Ugly Betty star speaks out
By Seth Reines, July 2019 Issue.
“I’ve never said I
was straight, and I am not saying I’m gay now. I never lie, and I have never
shied away from the topic. I have certainly chosen through my work to do things
that promote the rights of LGBTQ people.”-Michael Urie, 2010.
Flash forward nine years. For his work in
the fight for LGBTQ equality, openly gay Urie was recently honored with the HRC
Visibility Award by the Human Rights Campaign, the nation’s largest lesbian,
gay, bisexual, transgender, and queer civil rights organization.
HRC President Chad Griffin praised Urie,
“From his iconic role on Ugly Betty to his award-winning portrayal of Arnold
in Torch Song, Michael Urie has captured hearts across America. By using
his transformational talents and global platform to celebrate openness and
authenticity, Michael Urie is bringing greater visibility to the LGBTQ
community and making a real difference for countless people.”
Born Michael Lorenzo Urie in Houston,
Texas, the 39-year-old actor/director/producer began his theatrical career in
high school productions. One of Urie’s Plano Senior High schoolmates, Phoenix
choreographer/dance educator Lauran Stanis reminisced, “What I remember most
about Michael was his group of friends that he had since elementary school.
This group of boys are still friends today and came to see him in Torch Song
on Broadway. These boys, who grew up in conservative, suburban Texas, were
always his fans.”
Urie graduated with Jessica Chastain and
Jess Weixler from The Juilliard School in 2003, the recipient of the John
Houseman prize for excellence in
classical theater and the Laura Pels award
for a career in the theater.
Beginning in 2006, Urie played Marc St.
James, Vanessa Williams’s gay assistant, in the CBS dramedy Ugly Betty.
In the show’s original concept Williams would have a different assistant in
each episode. But Williams loved their
chemistry so much that Urie was signed as a full-time regular midway through
the show’s first season. He and the cast were nominated for Screen Actors Guild
awards for Outstanding Performance by an Ensemble in a Comedy Series in 2007
and 2008.Appropriately, gay icon Patti LuPone played Urie’s mother
in one episode.
During the 2007-2008 Writers Guild of
America Strike, Urie hosted TLC’s reality-based series Miss America Reality
Check. When the strike ended, he co-starred in CBS’s short-lived series Partners
(by Will & Grace creators) about two lifelong friends and
business partners — one straight, one gay.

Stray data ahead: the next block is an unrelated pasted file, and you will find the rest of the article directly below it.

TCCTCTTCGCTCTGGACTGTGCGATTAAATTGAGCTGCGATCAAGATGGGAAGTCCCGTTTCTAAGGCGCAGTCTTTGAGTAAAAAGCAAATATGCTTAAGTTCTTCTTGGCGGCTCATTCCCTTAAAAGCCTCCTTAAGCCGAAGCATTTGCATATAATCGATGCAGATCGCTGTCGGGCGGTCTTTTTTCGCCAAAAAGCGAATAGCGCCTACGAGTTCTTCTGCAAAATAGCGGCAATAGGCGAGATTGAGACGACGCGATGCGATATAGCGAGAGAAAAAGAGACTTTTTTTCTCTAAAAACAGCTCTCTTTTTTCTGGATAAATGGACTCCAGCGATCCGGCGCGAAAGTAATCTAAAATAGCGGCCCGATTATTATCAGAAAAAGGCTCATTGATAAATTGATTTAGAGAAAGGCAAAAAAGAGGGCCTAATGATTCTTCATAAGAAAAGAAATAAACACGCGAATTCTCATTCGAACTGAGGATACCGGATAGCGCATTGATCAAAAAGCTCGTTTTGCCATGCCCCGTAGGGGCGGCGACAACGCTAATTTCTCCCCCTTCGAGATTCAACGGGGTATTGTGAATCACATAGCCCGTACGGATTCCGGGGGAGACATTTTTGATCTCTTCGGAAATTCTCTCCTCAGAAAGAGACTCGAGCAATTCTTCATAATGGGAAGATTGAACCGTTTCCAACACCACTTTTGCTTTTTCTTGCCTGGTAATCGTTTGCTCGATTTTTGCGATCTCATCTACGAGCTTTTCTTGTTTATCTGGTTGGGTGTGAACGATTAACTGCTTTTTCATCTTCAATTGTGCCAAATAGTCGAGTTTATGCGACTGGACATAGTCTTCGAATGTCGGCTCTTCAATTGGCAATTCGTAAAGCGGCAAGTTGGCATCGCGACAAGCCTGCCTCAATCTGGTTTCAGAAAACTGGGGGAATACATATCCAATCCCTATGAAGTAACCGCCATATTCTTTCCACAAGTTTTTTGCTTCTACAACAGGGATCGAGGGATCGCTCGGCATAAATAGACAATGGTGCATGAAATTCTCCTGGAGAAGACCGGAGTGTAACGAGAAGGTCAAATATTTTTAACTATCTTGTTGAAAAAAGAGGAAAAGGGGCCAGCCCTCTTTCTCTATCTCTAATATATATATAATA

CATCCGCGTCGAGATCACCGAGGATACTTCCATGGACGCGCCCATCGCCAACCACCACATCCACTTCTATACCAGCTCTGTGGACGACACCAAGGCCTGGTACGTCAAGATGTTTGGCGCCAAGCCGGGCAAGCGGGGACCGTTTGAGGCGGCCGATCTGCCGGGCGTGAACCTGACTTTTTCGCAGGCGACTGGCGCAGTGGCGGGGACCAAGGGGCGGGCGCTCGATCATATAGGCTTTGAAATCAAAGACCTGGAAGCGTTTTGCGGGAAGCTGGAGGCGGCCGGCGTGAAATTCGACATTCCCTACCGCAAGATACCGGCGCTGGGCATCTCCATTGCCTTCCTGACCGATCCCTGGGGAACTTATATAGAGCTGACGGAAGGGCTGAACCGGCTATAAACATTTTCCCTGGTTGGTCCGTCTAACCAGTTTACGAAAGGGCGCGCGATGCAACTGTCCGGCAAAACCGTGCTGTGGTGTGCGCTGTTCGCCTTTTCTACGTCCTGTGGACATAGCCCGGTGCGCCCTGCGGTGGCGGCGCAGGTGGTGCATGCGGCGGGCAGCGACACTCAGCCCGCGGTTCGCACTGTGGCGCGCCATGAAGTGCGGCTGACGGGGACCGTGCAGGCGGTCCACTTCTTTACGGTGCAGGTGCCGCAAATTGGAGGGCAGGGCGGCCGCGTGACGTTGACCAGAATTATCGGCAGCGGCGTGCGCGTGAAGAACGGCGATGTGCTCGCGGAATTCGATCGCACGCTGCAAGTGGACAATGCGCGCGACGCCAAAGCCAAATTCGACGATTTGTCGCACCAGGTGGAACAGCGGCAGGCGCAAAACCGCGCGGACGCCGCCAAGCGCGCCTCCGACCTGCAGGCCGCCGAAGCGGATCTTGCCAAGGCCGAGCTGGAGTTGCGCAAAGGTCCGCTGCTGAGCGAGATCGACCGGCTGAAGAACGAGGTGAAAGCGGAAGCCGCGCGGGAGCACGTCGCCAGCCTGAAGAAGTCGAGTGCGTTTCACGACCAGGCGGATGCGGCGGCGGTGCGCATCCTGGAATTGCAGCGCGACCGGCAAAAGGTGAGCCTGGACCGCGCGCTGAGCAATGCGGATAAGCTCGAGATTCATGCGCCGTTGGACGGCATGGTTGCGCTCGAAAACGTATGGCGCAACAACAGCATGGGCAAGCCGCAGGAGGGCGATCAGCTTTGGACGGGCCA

In 2015, Urie became the host of Cocktails
& Classics on Logo TV, where he and a panel of celebrity friends
watched and commented on classic movies while imbibing cocktails named for the
Urie often returned to his theatrical roots
and, in 2009, starred off-Broadway in The Tempermentals, about the
foundation of the early LGBTQ rights organization the Mattachine Society. In
2013, he starred in Buyer & Cellar about a struggling gay LA actor,
recently fired from Disneyland, who lands a job curating the basement of Barbra
Streisand’s Malibu estate. The play won him the 2014 Los Angeles Drama Critics
Circle Award for Solo Performance.
This past Broadway season, Urie starred in
Harvey Fierstein’s 35th anniversary revival of Torch Song directed
by Moisés Kaufman (The Laramie Project). Filling the iconic role
originated by Fierstein, Urie played Arnold Beckoff, a New York drag queen
with a complicated love life.
Echo: What was it like reinterpreting this iconic gay character?
Urie: When I got to read the whole play for him [Fierstein] for my audition,
I knew that there was no way I could even try to be Harvey or impersonate him
or even emulate him. I knew I had to use myself and find everything about me
that was Arnold and build on that. And I knew that in a read-through I was
really going to have to strap in and take the ride. Strap in, not strap on!
Echo: What do you think Torch Song means at this particular moment
in LGBTQ history?
Urie: The idea that a gay man would be a husband and father today is
commonplace. We see it all the time. It’s legal. There’s lots of gay daddies
and gay mommies taking their kids to school and securing children in various
ways. And of course, marriage is legal for anyone. But we’re still in a society
where great groups, great swathes of the country are being told they don’t
matter. They’re being told in Georgia they can’t vote. Women are being told
that they can’t have control over their bodies. And Muslims are being told they
can’t come back into the country. Everybody has that feeling, like Arnold feels
at the end of the play, where they’re all alone.
Urie, who received critical acclaim and
nightly standing ovations for his portrayal of Arnold, remains committed to Torch
Song, which is scheduled to tour nationally this fall.
Urie: Since we first began the Torch Song journey, I have heard
from people all over … that Arnold’s pride, strength, and frankness helped them
come out, come to terms, and come together. This is something I hope our tour
will do. We need Harvey’s play when our world is suddenly and continually confusing
star and social activist Michael Urie continues to promote the rights of the
LGBTQ community whenever and wherever he can. Just look at him in Christian
Sirano’s gender-bending sensation at the 2019 MET GALA!